Newspaper article St Louis Post-Dispatch (MO)

Libraries Are Embracing 21st-Century Resources; Facilities Aren't Just for Books Anymore, with E-Readers to Lend out, Phone Apps and Free Online Courses

Newspaper article St Louis Post-Dispatch (MO)

Libraries Are Embracing 21st-Century Resources; Facilities Aren't Just for Books Anymore, with E-Readers to Lend out, Phone Apps and Free Online Courses

Article excerpt

The photo of children listening to stories is clearly dated. Old- fashioned clothing is the giveaway.

Although taken in 1912 at the St. Louis Public Library, the activity itself children's storytime has never gone out of style.

"Storytimes are as busy as ever, and we still do them well," says Waller Mc-Guire, who has hung the 100-year-old photo outside his office as executive director.

In the 21st century, however, stories might be read from iPads, which hold dozens of books. Truck drivers download audio books to take on the road, and lawyers in Singapore email a Midwest librarian for information on trademarks.

"We're like retail stores, banks, media," McGuire says, "trying to understand how we can best serve people using new technology." Curiously, however, studies show that residents are often unaware of the vast updates, and challenges, as libraries grapple with 21st- century changes.

As the city's historic Central Library finishes a $70 million renovation, celebrating with a fancy party this weekend, the St. Louis County Library begins planning its own construction projects.

County voters this month approved a tax rate increase, signaling confidence in the future of their system's 20 buildings. It will be a "renaissance for libraries in the St. Louis region," says Charles Pace, the county library director.

Both directors say updated facilities are essential but they are not the only changes taking place in these public institutions.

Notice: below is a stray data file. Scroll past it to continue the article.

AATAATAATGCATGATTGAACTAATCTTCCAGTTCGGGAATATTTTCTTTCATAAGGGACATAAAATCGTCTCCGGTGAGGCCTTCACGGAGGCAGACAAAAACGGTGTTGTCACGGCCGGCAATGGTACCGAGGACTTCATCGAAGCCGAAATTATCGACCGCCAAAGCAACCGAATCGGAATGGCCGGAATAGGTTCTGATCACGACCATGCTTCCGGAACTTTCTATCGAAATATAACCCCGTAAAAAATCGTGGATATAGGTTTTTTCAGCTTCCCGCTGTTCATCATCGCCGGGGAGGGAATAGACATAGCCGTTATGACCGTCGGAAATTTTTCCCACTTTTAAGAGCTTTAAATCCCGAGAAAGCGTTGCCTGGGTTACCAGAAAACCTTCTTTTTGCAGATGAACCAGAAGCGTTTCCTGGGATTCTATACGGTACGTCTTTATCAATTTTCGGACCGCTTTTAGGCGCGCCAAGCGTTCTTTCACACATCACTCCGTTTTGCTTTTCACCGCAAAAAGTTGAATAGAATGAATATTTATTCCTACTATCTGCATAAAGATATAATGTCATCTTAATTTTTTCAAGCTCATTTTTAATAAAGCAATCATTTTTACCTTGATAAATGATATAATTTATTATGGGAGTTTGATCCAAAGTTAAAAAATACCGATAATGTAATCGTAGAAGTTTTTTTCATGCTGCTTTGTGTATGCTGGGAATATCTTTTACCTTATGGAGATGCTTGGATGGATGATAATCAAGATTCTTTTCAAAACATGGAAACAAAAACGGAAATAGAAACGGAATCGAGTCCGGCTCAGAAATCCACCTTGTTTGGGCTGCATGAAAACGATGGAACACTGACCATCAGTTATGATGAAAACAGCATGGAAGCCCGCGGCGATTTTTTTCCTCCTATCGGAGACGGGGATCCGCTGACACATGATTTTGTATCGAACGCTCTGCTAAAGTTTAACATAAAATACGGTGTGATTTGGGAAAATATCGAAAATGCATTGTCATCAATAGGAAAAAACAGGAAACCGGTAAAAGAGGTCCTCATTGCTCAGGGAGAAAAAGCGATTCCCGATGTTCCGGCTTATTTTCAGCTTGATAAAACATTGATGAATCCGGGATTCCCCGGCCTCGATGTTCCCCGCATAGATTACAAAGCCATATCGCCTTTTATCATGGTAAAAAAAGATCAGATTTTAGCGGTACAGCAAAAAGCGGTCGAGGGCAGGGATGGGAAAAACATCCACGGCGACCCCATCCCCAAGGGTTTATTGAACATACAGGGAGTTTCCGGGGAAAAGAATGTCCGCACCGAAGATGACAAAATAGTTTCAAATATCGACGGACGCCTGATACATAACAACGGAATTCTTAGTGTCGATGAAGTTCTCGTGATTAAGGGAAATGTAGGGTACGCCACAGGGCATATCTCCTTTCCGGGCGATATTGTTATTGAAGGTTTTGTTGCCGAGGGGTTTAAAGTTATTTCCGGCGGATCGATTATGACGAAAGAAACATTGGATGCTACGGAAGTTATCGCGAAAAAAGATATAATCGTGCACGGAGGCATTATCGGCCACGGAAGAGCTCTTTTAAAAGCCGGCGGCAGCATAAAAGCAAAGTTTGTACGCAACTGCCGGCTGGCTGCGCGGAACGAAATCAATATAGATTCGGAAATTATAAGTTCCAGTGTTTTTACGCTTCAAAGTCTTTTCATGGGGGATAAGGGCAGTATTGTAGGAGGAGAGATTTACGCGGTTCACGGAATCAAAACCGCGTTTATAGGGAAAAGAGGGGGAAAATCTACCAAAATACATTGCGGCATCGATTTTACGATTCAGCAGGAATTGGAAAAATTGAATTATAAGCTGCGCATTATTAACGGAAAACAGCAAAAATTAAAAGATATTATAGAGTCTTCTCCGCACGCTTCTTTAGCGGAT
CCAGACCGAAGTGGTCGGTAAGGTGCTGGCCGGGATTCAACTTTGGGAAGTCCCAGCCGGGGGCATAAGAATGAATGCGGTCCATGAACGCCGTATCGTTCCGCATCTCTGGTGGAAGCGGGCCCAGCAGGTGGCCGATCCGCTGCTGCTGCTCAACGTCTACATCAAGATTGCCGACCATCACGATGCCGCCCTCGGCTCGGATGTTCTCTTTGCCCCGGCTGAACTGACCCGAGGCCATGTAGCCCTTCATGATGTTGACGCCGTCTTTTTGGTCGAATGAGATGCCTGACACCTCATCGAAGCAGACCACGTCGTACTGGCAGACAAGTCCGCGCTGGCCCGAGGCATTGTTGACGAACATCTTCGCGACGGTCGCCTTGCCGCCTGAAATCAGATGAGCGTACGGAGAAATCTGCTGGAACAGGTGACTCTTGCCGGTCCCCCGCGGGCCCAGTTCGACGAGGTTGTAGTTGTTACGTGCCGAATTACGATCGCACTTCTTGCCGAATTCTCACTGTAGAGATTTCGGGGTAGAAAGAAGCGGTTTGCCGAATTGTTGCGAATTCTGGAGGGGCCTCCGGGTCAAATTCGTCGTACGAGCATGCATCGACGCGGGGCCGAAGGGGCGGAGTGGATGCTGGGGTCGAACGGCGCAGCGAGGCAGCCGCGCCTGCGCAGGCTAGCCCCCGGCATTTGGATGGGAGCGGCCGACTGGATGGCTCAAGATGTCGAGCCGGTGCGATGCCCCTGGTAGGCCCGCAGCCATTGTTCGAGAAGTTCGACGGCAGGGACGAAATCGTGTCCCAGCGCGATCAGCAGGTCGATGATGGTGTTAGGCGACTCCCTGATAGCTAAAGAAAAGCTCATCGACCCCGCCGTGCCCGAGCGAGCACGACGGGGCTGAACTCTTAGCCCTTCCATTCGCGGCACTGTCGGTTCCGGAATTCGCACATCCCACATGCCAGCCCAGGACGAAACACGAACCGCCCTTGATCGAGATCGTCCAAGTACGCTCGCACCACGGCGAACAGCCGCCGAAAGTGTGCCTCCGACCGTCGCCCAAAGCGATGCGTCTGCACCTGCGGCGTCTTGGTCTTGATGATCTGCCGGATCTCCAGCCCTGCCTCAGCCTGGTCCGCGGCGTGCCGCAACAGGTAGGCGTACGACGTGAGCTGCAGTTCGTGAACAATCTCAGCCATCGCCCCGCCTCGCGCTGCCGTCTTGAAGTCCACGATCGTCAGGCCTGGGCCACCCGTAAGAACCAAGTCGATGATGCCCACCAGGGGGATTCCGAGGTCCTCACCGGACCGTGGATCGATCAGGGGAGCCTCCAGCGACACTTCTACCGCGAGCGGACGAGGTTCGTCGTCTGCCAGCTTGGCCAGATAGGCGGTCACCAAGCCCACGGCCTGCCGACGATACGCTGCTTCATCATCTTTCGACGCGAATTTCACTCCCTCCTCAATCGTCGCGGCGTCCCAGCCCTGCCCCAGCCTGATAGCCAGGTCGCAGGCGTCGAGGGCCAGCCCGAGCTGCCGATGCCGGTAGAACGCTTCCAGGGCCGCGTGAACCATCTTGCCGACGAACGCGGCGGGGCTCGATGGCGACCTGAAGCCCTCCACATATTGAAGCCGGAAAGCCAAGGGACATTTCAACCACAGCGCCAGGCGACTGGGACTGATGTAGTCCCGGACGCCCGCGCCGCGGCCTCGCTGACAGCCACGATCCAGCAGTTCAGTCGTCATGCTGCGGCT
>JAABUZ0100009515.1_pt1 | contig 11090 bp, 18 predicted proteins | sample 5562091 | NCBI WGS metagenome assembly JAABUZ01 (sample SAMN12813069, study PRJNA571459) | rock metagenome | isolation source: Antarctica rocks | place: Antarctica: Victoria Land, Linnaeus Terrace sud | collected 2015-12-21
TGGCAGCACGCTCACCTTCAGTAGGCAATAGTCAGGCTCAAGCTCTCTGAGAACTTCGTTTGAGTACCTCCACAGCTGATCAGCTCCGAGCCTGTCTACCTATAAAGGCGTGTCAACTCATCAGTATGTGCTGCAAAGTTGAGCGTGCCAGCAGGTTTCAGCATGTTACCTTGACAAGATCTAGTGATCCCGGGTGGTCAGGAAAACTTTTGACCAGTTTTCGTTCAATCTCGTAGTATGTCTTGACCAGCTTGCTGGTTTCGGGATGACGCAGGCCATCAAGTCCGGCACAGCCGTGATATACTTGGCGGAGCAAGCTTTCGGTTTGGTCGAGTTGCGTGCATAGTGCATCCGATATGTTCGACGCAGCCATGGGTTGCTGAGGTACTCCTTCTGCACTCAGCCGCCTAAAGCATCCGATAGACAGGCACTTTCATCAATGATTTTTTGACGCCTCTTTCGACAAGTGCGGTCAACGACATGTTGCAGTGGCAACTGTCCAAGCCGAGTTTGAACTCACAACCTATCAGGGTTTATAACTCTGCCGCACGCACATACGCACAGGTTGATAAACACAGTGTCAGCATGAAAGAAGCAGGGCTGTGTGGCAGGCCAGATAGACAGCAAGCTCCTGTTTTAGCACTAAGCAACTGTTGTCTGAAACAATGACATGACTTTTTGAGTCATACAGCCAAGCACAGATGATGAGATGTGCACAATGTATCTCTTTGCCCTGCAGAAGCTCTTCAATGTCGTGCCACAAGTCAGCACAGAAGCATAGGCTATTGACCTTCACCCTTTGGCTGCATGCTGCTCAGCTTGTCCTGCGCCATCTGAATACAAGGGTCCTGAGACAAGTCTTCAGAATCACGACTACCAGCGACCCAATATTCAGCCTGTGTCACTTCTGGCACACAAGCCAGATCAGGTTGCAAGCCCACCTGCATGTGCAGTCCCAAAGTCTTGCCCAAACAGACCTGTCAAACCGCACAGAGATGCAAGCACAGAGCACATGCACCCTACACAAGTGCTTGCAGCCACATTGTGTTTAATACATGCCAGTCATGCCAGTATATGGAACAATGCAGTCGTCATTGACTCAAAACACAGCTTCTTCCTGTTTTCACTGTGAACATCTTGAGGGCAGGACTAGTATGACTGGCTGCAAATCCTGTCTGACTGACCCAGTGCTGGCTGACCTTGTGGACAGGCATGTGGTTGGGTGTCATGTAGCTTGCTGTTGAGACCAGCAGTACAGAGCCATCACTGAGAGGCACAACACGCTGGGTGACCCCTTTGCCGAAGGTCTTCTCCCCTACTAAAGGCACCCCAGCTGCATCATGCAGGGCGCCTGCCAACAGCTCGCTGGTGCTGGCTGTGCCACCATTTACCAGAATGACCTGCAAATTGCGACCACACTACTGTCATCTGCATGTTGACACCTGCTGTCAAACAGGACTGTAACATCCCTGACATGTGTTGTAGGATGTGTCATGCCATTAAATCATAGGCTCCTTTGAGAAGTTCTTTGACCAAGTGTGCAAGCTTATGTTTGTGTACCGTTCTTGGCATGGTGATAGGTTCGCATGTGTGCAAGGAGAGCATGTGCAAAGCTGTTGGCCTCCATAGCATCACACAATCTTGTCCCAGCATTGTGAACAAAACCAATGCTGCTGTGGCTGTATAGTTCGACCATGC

"I still get people who are surprised we have DVDs," Pace says.

Not only do 21st-century public libraries have free movies, they also may:

Help people start small businesses.

Offer phone apps to download books from home.

Lend out e-readers or show patrons how to use various devices.

Offer free online courses or access to expensive genealogy databases.

In addition, even though much conventional wisdom brays that children don't read, evidence shows that library usage among teens and young adults is strong.

A study released last month showed that readers under age 30 are more likely to use public libraries. Sixty percent of those readers compared with 49 percent of people over 64 said they visited the public library at least once in the year before the survey, according to a Pew Research Center's Internet and American Life Project.

Overall, library users told Pew that they want it all: e-books and print books, plus audiobooks, movies, magazines, newspapers, computers and wireless service.

The Brentwood Public Library recently bought Kindle e-readers, which patrons may take home (they have tracking devices inside so they don't disappear). Some of the Kindles come pre-loaded with several books in a particular genre, such as mysteries or romances.

When the city's Central Library reopens Dec. 9, it will have added about 50 iPads, which it plans to circulate. Phone apps are being developed to help patrons navigate the building.

Today's public library is trying to be "nimble and stay in touch with the community," the county library's Pace says.

In an email a week after voters approved the county tax increase, Pace said the revenue is important not only to make repairs, but to implement the "latest advances in the library industry." Although no final decisions have been made, Pace says the county library's future may include a "digital content creation lab, small-business incubator space, (and) Makerspaces, which incorporate 3-D printing and other new technologies." The library is responding, as he says, to a world that has gone from "information scarcity to information abundance," and yet its community-driven mission isn't always that different from the one of libraries a century ago.


Some of the first public libraries had not only books, but billiard rooms and basketball courts.

The Carnegie Library of Homestead in Pennsylvania still rents out a heated indoor pool and holds concerts in its music hall. …

Search by... Author
Show... All Results Primary Sources Peer-reviewed


An unknown error has occurred. Please click the button below to reload the page. If the problem persists, please try again in a little while.